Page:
ATLANTA -- After throwing for 27 minutes during a simulated game Saturday afternoon, John Smoltz indicated he wasn't certain if he'd start Wednesday's game.
He plans to evaluate his right elbow during the next two days and make a decision following a brief workout Monday.
"It didn't hurt," said Smoltz, who went on the disabled list with an inflamed elbow 12 days ago. "I felt a little rusty around the strike zone. For the most past, I guess I was satisfied. I threw the ball, at times, pretty good."
During Saturday's simulated game, Smoltz faced Keith Lockhart, Brian Hunter, Otis Nixon and Eddie Perez and there were few balls hit hard. That was an encouraging sign, but the right-hander wasn't willing to pronounce himself ready to make a start yet.
"The only thing I need to do is trust myself and not expect to be perfect," he said. "I left on a good roll and I would like to pick up on that."
Smoltz threw his breaking pitches well, but he wasn't satisfied with the command of his fastball. That's what concerns him the most in preparing for his next start.
"(I won't start Wednesday) if I feel I can't make adjustments with my fastball," he said. "I want to make sure I feel I can go out there and be effective and after today, that helps. We'll see how it rebounds and make a decision."
If Smoltz makes Wednesday's start, he'll bump fifth starter Odalis Perez from his scheduled start. ...
In the past, opposing managers would see Chipper Jones approaching the plate late in games and call in a left-hander, forcing Jones to bat from his weaker right side. Not anymore. With increased attention to his right-handed swing and a Don Baylor-inspired, take-no-prisoners approach, he's forced managers to choose their poison.
The switch-hitting Jones is batting .340 right-handed with half of his 12 homers coming from that side. His power is the biggest surprise. In 678 career at-bats entering this season he had only 12 homers as a right-handed hitter. Already he has six home runs in 50 at-bats against left-handers this year.
Jones has made an adjustment in his right-handed stance, lowering his elbow, which had a tendency to cause a loop in his swing, but most of the difference is in his approach.
"My whole mentality has changed," he said. "I used to go up and worry about hitting .300 from the right side. Don (Baylor) has changed my whole approach. He said, `You're the No. 3 hitter, people expect you to do damage from both sides of the plate.' "
In last weekend's series in Milwaukee, Brewers manager Phil Garner didn't want any part of Jones from the right side. Not once did he call on Mike Myers, one of the league's nastiest left-handed relievers, to face Jones.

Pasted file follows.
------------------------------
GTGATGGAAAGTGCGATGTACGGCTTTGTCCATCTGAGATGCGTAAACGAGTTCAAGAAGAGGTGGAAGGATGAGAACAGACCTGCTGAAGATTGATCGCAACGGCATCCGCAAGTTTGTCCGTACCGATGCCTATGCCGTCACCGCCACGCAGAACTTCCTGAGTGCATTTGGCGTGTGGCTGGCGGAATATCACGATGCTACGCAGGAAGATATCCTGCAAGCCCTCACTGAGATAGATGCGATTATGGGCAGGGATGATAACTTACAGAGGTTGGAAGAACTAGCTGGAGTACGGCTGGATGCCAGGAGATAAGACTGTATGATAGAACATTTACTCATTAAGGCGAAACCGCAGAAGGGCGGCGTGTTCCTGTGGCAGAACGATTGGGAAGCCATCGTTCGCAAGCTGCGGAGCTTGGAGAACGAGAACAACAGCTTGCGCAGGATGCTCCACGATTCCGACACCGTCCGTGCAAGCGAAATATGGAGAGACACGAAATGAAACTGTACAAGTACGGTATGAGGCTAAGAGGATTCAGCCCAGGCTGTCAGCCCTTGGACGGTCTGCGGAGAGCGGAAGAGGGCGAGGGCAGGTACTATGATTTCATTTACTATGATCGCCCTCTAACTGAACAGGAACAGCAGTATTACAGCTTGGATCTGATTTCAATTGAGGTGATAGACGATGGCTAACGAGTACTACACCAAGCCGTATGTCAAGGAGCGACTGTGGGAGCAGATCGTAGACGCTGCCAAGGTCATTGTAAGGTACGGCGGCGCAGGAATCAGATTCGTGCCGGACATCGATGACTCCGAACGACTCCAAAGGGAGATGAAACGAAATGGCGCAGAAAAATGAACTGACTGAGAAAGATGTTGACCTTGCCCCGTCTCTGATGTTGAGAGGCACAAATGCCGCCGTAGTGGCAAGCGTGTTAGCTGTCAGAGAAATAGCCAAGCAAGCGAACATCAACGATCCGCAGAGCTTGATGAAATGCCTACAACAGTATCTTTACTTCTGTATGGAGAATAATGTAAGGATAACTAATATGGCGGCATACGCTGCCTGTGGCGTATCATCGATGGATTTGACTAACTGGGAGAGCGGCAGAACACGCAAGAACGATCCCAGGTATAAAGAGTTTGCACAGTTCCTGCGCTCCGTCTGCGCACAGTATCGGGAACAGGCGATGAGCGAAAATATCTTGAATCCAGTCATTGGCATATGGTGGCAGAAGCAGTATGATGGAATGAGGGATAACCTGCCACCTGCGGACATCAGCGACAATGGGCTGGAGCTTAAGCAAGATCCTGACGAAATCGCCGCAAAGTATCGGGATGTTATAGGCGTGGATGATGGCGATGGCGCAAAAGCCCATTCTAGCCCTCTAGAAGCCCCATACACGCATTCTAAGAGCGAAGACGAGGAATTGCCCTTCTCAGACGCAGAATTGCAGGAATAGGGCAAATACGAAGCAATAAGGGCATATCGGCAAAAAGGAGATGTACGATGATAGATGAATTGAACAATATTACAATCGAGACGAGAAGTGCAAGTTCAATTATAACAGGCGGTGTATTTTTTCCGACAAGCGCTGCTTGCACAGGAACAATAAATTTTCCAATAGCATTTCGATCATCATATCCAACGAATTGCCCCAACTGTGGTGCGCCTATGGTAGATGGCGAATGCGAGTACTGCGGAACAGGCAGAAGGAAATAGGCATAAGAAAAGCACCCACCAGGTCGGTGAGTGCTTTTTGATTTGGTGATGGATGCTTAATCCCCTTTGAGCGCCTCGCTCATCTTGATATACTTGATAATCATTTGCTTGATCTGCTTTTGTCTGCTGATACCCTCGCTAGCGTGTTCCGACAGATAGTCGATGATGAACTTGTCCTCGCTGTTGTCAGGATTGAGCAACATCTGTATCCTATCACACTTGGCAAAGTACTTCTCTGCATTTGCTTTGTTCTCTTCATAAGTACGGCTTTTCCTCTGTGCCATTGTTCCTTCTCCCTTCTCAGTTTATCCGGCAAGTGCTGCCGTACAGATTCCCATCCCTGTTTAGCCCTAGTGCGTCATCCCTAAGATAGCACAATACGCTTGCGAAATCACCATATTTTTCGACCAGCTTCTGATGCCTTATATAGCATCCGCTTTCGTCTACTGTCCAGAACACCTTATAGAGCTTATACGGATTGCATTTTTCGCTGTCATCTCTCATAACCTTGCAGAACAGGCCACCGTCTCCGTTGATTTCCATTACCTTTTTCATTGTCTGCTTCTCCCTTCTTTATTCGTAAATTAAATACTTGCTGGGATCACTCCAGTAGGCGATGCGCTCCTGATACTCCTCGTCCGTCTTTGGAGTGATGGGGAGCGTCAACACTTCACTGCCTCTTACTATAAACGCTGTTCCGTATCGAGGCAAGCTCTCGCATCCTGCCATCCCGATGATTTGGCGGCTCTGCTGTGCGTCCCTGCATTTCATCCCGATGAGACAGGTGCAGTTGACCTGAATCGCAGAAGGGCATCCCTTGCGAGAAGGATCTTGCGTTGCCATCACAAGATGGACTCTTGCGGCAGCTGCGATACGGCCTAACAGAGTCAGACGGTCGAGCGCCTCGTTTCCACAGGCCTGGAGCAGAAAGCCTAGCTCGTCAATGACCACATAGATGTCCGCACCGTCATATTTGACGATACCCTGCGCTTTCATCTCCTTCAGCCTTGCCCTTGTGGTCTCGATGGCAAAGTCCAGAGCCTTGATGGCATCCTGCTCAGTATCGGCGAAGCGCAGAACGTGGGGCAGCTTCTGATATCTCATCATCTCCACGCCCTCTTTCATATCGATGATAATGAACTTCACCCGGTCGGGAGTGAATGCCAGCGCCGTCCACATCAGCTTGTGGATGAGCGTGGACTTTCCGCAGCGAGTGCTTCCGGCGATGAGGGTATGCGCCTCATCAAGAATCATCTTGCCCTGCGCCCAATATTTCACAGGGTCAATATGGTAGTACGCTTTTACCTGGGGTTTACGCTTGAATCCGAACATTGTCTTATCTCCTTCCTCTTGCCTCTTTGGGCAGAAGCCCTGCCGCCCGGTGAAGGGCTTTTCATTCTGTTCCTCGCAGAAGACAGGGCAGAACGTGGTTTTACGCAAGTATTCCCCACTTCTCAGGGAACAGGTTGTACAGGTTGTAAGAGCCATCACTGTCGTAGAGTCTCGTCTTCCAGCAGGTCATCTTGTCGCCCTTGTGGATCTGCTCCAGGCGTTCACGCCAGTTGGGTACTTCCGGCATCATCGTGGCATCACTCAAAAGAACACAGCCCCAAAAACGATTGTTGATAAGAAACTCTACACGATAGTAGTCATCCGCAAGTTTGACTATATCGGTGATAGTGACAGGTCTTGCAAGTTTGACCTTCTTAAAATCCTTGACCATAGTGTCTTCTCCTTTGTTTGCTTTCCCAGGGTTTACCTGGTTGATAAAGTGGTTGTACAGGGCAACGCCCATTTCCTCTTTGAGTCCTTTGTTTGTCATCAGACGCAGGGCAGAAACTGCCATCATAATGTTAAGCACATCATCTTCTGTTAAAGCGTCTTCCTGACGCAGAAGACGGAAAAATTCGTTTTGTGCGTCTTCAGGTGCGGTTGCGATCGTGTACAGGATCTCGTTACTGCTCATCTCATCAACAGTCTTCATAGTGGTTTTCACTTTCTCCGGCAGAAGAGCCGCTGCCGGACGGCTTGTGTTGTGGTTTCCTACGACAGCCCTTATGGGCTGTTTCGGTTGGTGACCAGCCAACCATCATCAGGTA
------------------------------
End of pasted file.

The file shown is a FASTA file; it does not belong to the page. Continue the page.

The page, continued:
Most people have stuck with right-handed pitchers," Jones said. "I know the numbers are going to be there at the end of the season from the left side. What people don't expect is to see the same numbers from the right side."
Jones, who started slowly, is riding his best stretch of the season. He's hit in 13 of his last 14 games, including the last five starlight, at a .360 clip with five homers and 14 RBI. It's not often he feels comfortable and confident from both sides of the plate at the same time, but that's how he feels now.
At his present pace, Jones would top his career-highs of 34 homers (1998) and 111 RBI (1997) and he's a sure bet to play in his fourth All-Star game. More importantly, he no longer feels he has a weakness because of lack of production from the right side.
"It's important to me to be thought of as a complete player," he said. "I don't want any doubts that I can hit from the right side. It's a good feeling to evaluate yourself as a major league player and say I don't have too many weaknesses in my game." ...
Shortstop Walt Weiss missed a third straight game Saturday because of a tender left quadriceps muscle and manager Bobby Cox indicated he would probably sit him down for this afternoon's series finale against the Dodgers.
"I feel some improvement," Weiss said. "I feel some soreness, but no the deep soreness I felt last year. We're just being cautious." ...
John Rocker is still nursing a blister on his left thumb and each time it's almost healed, he pitches again. The left-hander picked up his ninth save Friday night with a pair of strikeouts in the ninth inning, but also set back his recovery.
"If I can ever get two days off, it will get well," he said. "It was 95 percent (Friday), but it's probably about 80 percent today."
Rocker said the blister bothers him when he begins to warm up and within "five or 10 minutes it starts to numb up." The injury is nothing new for the left-hander who gets blisters every spring training, but this one became infected and hampered his recovery.
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